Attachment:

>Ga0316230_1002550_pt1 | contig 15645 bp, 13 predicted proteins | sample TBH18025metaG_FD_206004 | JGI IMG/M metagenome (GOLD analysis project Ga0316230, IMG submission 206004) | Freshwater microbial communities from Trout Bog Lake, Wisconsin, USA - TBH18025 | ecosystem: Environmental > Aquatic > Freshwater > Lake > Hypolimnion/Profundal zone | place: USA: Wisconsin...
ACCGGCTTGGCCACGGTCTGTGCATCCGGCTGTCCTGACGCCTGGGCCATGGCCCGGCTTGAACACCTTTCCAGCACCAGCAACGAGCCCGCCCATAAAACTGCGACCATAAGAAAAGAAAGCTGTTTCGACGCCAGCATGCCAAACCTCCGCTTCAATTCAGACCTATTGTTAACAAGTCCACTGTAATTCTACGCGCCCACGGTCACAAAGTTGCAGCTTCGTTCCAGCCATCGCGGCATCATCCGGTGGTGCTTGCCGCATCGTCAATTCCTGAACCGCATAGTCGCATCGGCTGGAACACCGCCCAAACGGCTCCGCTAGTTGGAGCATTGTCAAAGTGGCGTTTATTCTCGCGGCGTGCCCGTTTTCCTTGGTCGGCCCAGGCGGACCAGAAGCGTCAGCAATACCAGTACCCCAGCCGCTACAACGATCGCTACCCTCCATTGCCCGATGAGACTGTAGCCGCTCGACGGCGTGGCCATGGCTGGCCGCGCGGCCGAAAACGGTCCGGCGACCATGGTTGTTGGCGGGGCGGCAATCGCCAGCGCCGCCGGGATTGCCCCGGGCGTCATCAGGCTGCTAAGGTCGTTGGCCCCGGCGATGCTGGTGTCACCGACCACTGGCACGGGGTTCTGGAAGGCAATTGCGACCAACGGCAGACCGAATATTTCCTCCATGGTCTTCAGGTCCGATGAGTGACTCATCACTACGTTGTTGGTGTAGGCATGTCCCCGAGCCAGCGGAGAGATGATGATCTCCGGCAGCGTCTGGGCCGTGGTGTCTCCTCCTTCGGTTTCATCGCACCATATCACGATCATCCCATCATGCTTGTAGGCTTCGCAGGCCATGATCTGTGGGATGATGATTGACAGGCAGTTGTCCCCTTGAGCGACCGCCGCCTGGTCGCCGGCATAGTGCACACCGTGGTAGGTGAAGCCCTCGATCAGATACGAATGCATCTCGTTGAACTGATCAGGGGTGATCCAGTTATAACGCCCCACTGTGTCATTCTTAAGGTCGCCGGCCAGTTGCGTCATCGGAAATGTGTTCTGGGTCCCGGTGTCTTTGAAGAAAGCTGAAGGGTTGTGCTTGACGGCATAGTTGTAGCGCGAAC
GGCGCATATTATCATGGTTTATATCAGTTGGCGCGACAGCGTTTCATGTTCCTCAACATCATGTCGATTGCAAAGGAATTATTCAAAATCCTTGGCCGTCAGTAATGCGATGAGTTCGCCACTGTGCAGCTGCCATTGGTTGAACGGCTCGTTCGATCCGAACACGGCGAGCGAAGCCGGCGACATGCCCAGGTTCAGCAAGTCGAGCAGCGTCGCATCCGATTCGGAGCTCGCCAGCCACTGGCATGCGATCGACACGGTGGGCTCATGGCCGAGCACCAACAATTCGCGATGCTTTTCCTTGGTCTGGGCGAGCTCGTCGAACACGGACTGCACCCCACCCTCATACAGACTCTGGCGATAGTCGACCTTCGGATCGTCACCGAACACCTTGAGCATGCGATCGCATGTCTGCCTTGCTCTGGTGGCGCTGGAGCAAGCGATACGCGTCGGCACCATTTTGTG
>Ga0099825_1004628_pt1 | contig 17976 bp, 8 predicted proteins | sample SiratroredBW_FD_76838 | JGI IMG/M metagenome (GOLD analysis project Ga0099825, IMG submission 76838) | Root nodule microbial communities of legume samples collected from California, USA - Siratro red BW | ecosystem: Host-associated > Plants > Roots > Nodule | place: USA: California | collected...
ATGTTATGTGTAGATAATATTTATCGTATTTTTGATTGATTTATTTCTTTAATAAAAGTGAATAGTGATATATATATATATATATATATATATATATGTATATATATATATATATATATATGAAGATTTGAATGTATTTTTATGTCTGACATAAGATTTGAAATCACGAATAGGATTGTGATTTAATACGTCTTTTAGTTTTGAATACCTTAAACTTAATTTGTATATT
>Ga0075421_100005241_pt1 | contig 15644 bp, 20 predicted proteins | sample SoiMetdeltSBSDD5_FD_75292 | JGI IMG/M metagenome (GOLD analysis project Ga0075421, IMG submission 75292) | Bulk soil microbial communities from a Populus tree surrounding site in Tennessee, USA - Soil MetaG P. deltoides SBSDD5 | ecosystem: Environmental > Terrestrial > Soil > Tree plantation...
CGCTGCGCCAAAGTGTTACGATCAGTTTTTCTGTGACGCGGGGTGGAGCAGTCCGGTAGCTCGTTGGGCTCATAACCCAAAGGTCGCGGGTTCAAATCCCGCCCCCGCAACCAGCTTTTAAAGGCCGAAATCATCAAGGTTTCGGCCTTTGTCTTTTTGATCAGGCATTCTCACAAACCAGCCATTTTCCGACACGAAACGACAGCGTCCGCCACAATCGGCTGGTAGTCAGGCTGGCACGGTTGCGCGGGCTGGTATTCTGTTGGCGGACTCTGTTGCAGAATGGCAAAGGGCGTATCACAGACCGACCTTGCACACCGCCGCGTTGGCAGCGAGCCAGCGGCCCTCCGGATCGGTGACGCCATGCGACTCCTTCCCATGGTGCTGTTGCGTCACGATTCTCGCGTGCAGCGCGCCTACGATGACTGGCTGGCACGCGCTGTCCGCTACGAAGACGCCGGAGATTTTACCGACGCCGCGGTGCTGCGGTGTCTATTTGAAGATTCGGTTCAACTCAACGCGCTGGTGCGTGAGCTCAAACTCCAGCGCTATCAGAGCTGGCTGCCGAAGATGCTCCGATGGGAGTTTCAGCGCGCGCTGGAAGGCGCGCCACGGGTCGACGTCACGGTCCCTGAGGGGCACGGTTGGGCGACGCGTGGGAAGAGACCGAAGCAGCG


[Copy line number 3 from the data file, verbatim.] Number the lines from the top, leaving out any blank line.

GGCGCATATTATCATGGTTTATATCAGTTGGCGCGACAGCGTTTCATGTTCCTCAACATCATGTCGATTGCAAAGGAATTATTCAAAATCCTTGGCCGTCAGTAATGCGATGAGTTCGCCACTGTGCAGCTGCCATTGGTTGAACGGCTCGTTCGATCCGAACACGGCGAGCGAAGCCGGCGACATGCCCAGGTTCAGCAAGTCGAGCAGCGTCGCATCCGATTCGGAGCTCGCCAGCCACTGGCATGCGATCGACACGGTGGGCTCATGGCCGAGCACCAACAATTCGCGATGCTTTTCCTTGGTCTGGGCGAGCTCGTCGAACACGGACTGCACCCCACCCTCATACAGACTCTGGCGATAGTCGACCTTCGGATCGTCACCGAACACCTTGAGCATGCGATCGCATGTCTGCCTTGCTCTGGTGGCGCTGGAGCAAGCGATACGCGTCGGCACCATTTTGTG